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Peace Observer

Camilo P?rez-Bustillo, executive director of the University of Dayton Human Rights Center, will be part of a U.S. human rights delegation observing the Oct. 2 vote by the Colombian people on whether to accept the peace deal between the Colombian government and the rebel group FARC.

While in Colombia, Pérez-Bustillo also will discuss the Colombian peace process and issues of migration and forced displacement at a conference Sept. 30 at Bogota's Universidad de La Salle.

The day after the election, he will be speaking at the Alfredo Carrizosa Human Rights Center at Bogota's Javeriana (Jesuit) University about the next steps for human rights after the vote.

Pérez-Bustillo, a former adviser to the United Nations and coordinator of a project on human rights along the U.S.-Mexico border, became the first executive director of the University of Dayton Human Rights Center this summer.

He came to the University of Dayton from New Mexico State University where he was a visiting professor in the departments of government and criminal justice and coordinator of the Border Human Rights Documentation Project.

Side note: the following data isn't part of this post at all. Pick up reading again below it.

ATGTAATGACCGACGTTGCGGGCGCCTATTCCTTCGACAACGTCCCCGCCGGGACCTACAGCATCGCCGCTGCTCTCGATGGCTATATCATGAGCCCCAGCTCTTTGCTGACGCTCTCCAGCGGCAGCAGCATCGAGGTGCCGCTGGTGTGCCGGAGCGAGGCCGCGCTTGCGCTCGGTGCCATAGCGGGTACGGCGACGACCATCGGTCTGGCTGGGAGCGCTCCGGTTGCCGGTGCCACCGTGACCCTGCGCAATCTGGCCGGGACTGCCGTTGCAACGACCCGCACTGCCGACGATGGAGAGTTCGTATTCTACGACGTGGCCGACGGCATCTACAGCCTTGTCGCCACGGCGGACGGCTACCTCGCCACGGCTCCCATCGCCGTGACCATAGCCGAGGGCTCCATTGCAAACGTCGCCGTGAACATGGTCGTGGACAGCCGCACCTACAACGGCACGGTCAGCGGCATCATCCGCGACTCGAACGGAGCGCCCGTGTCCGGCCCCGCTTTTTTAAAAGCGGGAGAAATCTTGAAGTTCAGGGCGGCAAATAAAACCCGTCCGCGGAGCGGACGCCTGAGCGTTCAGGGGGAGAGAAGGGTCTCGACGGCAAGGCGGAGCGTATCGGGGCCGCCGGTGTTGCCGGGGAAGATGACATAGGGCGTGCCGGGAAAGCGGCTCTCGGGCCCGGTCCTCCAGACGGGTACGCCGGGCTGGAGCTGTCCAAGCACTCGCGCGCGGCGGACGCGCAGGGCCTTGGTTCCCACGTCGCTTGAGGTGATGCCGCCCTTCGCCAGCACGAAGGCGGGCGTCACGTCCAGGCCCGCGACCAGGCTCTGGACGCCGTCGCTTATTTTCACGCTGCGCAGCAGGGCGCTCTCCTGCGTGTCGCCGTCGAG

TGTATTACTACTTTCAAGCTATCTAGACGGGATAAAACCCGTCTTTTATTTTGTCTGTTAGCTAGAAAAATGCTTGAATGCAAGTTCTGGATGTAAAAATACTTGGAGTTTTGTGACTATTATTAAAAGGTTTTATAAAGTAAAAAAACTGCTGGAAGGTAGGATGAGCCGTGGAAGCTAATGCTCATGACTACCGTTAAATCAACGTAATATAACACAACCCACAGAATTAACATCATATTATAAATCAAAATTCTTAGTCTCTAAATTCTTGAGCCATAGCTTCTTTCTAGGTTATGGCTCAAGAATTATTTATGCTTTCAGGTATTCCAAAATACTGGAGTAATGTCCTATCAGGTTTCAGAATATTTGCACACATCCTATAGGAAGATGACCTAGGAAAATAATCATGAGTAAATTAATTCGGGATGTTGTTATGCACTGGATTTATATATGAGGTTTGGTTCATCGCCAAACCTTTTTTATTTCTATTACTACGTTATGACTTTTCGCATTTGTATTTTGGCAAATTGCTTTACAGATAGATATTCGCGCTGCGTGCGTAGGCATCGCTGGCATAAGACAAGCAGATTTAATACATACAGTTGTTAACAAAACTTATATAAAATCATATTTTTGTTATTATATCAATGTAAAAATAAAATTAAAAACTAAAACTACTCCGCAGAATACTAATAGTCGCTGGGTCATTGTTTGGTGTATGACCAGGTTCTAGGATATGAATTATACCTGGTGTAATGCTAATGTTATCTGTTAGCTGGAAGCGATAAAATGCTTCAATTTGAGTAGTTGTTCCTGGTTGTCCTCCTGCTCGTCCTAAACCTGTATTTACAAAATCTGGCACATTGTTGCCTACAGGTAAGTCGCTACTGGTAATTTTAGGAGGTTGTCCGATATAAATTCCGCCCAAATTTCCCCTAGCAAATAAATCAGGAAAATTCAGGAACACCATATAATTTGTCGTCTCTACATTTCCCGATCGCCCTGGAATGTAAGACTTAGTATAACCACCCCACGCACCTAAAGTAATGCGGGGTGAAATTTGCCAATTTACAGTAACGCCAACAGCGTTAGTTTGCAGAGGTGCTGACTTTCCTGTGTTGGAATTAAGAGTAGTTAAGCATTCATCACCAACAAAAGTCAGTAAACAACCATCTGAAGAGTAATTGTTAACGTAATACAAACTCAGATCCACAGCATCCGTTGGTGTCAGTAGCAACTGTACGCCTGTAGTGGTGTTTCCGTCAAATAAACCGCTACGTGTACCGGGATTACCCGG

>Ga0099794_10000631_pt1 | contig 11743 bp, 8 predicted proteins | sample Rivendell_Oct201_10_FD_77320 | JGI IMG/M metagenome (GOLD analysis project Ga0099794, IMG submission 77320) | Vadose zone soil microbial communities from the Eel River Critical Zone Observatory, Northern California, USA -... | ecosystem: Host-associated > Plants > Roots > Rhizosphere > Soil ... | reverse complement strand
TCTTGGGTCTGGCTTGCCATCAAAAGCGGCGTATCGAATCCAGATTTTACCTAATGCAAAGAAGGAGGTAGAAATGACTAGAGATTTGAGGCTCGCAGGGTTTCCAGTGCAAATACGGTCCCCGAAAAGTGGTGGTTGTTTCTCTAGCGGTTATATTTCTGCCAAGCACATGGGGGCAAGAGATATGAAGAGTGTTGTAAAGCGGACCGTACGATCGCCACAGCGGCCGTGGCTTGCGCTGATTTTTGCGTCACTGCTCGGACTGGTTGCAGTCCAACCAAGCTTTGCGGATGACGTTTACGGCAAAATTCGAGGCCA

Pérez-Bustillo, who served as an adviser on poverty and human rights to the United Nations Human Rights Council, is the author of several books, chapters and articles regarding human rights issues. His book, Human Rights, Hegemony and Utopia in Latin America: Poverty, Forced Migration and Resistance in Mexico and Colombia, written with human rights advocate and documentary photographer Karla Hernández Mares, came out June 16.

He also is a fellow of the Comparative Research Programme on Poverty, a project of the International Social Sciences Council based at the University of Bergen in Norway.

Pérez-Bustillo's experience also includes 20 years in Mexico as a human rights scholar and advocate, plus another decade as a civil rights lawyer specializing in the educational rights of immigrant children and youth.

The University of Dayton is a pioneer in human rights education. It started the country's first undergraduate human rights program in 1998 and offered one of the nation's first bachelor's degrees in human rights studies in 2008.


News and Communications Staff